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Sheffield's Sex Workers Are at War with the City's New Yuppies

Kelham Island, in the English town of Sheffield, is home to craft beer, upmarket flats and an uneasy tension between rich residents and downtrodden sex workers.
November 28, 2014, 2:20pm
Photos: Chris Bethell

A few months ago, Kelham Island, Sheffield was toasting its best summer since the booming industrial days of the 1800s. Back then, this area produced the steel that now forms New York City's Brooklyn Bridge. Perhaps to return a favour, the New York Times Magazine unapologetically ​gushed about Kelham Island, placing it at No22 within the publication's Top 50 Places to Visit in 2014. "Spend an evening crawling through the Fat Cat, the Kelham Island Tavern and other award-winning pubs in Sheffield – recently called Britain's best beer city," it read.

But what the New York Times neglected to mention, and what many lettings agencies advertising new high-class and high-price apartments in the area avoid, is that the reinvigorated area is home to a less prosperous side of Sheffield: prostitution. When the Arctic Monkeys sang, "...they say it changes when the sun goes down, around here" they were talking about Kelham Island. And with this part of the city "on the up", there's an uneasy tension between the yuppie residents and the sex workers who were here before the craft beer.

I went for a walk around the area on hot summer night. The pubs were bustling, the beer was decent and the architecture has stood the test of time. There are artisan coffee shops, Michelin-starred restaurants and boutique clothing markets at weekends. A level of gentrification this high would grate, but there's a sense of relief that the beautiful red-bricked, once booming, then bedraggled, area is back on its feet, even if those feet are stumbling about after too many pints. Unfortunately, not everyone is feeling the benefit.

I spoke to 25-year-old Cassie on quiet, deserted Doncaster Street. We were two minutes from the Fat Cat pub and Little Kelham, a new housing project that will provide 153 eco-friendly homes within spitting distance of the city centre for middle-class families. Cassie stands on this street, and the surrounding streets, almost every night of the week. "They [the new residents of the area] haven't got a clue," she told me. "They've no idea what we have to put up with. Some of 'em are worse than the punters, I had hot coffee thrown at me one morning. We get 'slag' shouted at us from cars every five minutes."

This abuse is the tip of a grim iceberg for vulnerable workers with little protection. In 1994, 19-year-old Dawn Shields vanished from the same area in which Cassie works. Her body was found stripped and strangled in a shallow grave at Mam Tor in the Peak District. Seven years later, in 2001, 25-year-old Michaela Hague was stabbed 19 times in the neck in a car park just half a mile away from the Kelham island area. Both murders remain unsolved.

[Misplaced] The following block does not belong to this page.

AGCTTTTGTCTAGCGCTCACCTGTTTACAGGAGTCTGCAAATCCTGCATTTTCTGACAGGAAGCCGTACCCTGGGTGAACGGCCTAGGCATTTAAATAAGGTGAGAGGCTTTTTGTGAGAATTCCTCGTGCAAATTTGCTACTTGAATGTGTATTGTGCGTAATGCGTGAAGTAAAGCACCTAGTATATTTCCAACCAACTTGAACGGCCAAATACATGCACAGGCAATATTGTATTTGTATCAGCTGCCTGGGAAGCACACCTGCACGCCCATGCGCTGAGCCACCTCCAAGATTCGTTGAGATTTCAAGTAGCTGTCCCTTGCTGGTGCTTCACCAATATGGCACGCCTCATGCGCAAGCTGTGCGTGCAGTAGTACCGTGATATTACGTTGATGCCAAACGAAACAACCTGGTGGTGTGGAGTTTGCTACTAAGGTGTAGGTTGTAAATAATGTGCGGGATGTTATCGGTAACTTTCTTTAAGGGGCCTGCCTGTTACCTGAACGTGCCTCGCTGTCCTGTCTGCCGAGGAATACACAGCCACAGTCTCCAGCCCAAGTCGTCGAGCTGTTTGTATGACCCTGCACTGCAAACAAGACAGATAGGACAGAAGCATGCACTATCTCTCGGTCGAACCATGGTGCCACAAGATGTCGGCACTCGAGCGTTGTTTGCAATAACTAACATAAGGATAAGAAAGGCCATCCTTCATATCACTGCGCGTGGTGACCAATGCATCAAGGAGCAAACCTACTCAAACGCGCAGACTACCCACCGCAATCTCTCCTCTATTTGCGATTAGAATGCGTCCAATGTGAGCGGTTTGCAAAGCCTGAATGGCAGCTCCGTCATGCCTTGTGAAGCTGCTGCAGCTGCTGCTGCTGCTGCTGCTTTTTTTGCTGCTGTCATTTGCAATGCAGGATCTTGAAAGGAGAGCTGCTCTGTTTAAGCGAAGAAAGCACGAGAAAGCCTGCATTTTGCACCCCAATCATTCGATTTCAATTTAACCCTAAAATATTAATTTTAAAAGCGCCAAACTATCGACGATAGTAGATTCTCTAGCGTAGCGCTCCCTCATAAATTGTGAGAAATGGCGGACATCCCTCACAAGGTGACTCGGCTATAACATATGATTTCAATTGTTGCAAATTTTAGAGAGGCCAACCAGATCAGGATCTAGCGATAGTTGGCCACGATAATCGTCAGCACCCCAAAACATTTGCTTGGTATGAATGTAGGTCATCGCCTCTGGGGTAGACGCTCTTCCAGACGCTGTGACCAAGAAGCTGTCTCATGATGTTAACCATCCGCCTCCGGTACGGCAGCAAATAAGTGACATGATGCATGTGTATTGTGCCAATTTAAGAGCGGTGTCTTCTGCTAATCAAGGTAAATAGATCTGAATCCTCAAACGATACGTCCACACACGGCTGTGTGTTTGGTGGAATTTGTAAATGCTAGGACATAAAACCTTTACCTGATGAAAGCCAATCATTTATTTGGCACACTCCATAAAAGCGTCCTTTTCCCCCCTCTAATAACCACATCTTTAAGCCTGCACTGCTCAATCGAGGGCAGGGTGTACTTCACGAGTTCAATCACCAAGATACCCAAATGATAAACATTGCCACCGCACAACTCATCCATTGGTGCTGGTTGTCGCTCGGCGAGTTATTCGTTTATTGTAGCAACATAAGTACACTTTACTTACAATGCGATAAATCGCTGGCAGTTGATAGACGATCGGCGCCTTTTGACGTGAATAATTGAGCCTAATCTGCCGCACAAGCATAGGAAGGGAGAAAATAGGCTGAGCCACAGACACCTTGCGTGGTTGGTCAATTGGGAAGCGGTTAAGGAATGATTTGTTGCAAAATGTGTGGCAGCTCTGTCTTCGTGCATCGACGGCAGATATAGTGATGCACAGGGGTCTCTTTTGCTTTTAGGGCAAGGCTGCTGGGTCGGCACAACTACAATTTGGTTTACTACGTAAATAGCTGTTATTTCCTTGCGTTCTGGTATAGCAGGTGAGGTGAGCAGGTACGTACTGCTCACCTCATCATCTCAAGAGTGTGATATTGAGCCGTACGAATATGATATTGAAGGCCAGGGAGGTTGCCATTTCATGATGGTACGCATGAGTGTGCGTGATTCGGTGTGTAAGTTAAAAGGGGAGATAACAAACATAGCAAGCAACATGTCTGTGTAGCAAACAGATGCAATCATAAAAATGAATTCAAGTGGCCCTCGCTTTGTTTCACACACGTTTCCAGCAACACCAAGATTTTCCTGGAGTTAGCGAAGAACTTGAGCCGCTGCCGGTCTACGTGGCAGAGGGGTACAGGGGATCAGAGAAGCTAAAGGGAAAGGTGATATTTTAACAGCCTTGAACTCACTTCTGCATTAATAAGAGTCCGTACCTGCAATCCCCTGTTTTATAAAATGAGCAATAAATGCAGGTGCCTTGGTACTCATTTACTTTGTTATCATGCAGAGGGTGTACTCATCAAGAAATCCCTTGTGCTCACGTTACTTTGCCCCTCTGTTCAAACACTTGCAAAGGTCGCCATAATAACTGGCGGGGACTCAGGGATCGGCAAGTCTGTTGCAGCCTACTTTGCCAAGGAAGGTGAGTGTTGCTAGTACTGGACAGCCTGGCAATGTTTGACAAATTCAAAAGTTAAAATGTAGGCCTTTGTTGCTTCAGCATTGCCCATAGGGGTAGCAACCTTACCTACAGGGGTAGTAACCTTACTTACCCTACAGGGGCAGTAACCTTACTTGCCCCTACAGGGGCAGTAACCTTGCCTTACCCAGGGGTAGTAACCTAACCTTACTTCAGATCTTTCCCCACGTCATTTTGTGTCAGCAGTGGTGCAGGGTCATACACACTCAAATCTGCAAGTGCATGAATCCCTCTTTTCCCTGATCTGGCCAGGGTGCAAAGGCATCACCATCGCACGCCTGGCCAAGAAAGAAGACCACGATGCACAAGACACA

Cassie and I agreed to meet for coffee in town the next day. In the meantime she added me on Facebook. Pictures from nights out with friends, "mirror selfies", status updates detailing the level of her hangovers and bemoaning public transport started to filter into my feed – Cassie is just like any other person of her age, but she's had a tough life. When we sat down in the cafe, she opened up. "I did it for my ex at the start," she said. "I was only 17, he was 25. He was an addict [heroin, Cassie later told me] and needed the money. I was young and didn't want to lose him so I went out.

"The first night was horrible. I didn't know what to do. I spent most of the night hiding behind walls when cars came past. I only dared see one man, he drove ages away from where he picked me up. We had sex and he came on the back of my jeans. I told him £50 for everything but he wouldn't pay that much. He gave me £25 and made me get out of the car miles away. I had to pay £10 for a taxi back to my ex's."

"I can still smell him, like a wet dog. I got home, sat down on the settee and just sat there. It must have been all night. There was nobody home, my ex had gone missing and he didn't come back for three days. He'd been telling me to work on the streets for months but didn't know I'd done it. He'd say things like, 'When you off out up Sheff then?' When he got home from wherever he'd been I gave him 10 quid from the money I made. He didn't ask where I'd got it from and that's what got to me. He didn't care. I cried all the time."